With health care reform implementation an ever-present concern for the industry, the NAIC has drawn up the American Health Benefit Exchange Model Act, which it hopes will supply states with a framework with which they can build mandated health care exchange systems. The exchanges are online portals that will become an integral component to purchasing health insurance both in the individual market as well as in the small group market. Health agents have considered the exchanges a clear and present danger to their livelihoods, and so the exchanges themselves have become the subject of much political wrangling. As the NAIC released its Model Act, it provides not only clarity on implementing exchanges, but laying the groundwork for what the exchanges themselves are meant to be.
Section 1311(d) of the PPACA stipulates that any Exchange has to be established as either a governmental agency or a nonprofit entity. There are advantages and disadvantages to both. If a state were to establish its exchange as a governmental agency, they would have the relative leisure of housing the exchange in a current state agency, with ready access to state administrators and coordinating agencies, such as the state Medicaid department. Possible downsides to making the exchange a governmental agency include the potential for operations to become politicized as well as becoming confined by stringent state hiring policies.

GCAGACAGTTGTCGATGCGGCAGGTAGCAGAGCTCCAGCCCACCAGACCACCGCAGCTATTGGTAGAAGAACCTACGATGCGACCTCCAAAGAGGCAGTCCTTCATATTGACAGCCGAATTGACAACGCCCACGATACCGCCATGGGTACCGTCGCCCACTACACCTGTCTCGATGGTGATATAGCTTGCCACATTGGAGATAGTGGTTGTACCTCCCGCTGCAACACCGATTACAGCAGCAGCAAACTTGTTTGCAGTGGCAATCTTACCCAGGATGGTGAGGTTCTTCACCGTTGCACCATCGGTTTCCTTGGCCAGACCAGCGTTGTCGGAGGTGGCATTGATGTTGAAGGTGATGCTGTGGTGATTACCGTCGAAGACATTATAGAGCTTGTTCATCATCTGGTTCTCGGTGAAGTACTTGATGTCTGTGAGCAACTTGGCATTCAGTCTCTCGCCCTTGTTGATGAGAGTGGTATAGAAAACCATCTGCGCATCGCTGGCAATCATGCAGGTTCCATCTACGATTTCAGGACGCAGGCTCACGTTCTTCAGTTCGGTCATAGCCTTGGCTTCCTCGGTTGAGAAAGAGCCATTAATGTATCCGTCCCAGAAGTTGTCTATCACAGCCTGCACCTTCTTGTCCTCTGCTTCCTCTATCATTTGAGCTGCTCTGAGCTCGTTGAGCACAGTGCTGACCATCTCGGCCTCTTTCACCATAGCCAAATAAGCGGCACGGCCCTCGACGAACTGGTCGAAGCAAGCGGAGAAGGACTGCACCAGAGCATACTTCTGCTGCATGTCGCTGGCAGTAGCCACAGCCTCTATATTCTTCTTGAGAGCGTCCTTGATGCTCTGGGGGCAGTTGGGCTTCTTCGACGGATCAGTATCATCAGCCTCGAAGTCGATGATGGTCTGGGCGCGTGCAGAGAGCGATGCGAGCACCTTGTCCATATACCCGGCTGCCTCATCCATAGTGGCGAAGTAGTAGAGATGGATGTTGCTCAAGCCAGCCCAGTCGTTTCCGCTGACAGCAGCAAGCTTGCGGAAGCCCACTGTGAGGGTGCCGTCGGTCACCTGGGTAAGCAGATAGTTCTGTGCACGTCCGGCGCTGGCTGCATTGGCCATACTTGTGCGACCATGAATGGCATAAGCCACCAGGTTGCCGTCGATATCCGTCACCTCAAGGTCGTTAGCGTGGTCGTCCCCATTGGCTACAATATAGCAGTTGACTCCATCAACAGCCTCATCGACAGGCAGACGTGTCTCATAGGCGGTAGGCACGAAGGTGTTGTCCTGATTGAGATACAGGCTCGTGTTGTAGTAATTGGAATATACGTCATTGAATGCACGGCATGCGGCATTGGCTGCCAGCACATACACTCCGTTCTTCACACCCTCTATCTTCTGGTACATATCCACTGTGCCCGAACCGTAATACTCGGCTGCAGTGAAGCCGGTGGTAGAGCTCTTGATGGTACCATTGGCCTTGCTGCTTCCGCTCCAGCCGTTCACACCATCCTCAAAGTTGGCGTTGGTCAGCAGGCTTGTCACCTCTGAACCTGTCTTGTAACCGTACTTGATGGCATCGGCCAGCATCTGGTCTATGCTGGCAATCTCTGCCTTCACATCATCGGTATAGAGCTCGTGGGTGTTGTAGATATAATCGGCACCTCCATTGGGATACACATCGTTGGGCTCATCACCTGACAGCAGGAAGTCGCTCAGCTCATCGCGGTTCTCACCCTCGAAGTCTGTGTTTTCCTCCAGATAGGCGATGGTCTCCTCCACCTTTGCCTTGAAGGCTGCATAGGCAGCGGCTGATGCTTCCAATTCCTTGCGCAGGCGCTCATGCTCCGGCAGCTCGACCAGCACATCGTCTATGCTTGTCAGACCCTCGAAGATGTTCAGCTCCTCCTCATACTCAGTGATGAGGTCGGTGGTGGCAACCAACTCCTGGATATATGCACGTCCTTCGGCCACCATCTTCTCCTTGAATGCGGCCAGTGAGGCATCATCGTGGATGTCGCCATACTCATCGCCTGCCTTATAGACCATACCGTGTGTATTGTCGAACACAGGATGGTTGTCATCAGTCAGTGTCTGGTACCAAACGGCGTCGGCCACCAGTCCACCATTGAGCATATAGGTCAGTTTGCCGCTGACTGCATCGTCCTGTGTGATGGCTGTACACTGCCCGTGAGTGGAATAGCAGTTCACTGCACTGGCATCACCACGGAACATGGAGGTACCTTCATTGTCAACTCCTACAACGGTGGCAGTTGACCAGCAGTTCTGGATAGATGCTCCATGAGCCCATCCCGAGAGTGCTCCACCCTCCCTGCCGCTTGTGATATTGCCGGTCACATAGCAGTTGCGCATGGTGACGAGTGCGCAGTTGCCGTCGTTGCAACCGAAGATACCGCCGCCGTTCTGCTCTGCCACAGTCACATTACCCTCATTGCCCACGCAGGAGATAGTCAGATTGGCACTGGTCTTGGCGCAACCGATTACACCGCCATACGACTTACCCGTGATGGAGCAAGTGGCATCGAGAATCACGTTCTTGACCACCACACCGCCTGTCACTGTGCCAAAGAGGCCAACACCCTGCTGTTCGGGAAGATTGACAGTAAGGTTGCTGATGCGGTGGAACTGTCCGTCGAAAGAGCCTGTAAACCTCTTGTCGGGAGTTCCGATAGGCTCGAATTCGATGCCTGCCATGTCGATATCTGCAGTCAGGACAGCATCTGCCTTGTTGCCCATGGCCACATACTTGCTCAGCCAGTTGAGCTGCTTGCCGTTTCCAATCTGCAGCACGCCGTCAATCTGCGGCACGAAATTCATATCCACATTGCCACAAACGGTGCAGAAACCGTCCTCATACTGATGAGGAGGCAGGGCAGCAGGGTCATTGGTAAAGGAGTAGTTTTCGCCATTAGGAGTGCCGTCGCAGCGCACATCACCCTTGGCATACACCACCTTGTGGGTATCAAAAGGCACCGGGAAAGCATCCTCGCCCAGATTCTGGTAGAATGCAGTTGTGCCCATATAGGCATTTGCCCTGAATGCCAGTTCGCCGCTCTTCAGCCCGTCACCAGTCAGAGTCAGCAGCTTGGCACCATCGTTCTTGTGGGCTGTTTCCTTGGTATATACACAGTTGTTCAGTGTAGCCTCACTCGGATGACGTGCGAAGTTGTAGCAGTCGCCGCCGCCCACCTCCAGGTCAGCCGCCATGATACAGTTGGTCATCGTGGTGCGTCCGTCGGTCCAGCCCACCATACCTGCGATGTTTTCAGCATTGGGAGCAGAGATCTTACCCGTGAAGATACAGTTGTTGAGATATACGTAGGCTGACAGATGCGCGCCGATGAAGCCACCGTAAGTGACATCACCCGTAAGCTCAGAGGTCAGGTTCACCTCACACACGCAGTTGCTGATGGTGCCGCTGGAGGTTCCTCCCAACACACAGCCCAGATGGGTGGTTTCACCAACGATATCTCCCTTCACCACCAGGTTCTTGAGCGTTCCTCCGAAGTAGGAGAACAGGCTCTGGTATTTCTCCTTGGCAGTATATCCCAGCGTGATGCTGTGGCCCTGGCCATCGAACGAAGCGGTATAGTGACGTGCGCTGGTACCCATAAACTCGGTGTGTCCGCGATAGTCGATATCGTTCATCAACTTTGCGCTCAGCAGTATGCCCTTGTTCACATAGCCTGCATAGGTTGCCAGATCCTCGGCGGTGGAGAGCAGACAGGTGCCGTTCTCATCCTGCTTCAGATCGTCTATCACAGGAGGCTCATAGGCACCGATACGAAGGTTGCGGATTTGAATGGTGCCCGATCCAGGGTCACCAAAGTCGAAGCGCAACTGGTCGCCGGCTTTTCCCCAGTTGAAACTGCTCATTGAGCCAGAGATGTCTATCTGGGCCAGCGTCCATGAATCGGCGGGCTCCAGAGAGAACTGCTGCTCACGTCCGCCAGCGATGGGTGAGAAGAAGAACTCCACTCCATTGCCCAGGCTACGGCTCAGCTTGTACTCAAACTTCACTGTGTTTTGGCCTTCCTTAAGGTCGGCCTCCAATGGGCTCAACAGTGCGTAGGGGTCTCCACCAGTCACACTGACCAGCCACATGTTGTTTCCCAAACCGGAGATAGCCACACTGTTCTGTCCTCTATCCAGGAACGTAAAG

If a state were to set up the exchange as non profit entity it would not be directly under the state’s purview and would depoliticize potential staffing and decision-making challenges. Disadvantages to having the exchange set up as a non profit include a disconnect with state policymakers. The option to have the exchange located at an independent public agency or quasi governmental agency with a board appointed for the daily facilitation of the exchange is also incorporated into the model act.
PPACA Section 1311(f) allows states, with the approval of the federal department of HHS, to establish interstate or regional exchanges. This makes sense when you look at states like Vermont and New Hampshire that are geographically close and contain relatively sparse populations. An interstate exchange would streamline administrative costs. Regional exchanges can be equally as important with a state like New York that may find it advantageous to construct a regional exchange for New York City to keep it lithe and prevent it from becoming overburdened by bureaucracy. The model act does not specify how to establish these exchanges but the NAIC, through their Exchanges B subgroup, will undertake the issue and establish a paper on it for states that wish to examine this option.
The model act leaves open the possibility that states may have to go through producer or consulting licensing depending on how they establish their exchanges but does not explain what states would have to do to be required to get licensed.
The Model Act suggests that funding for the exchanges be derived from charging fees to health carriers that offer their plans through the state exchange. The exchanges will publish their costs on a website in order to establish transparency with consumers.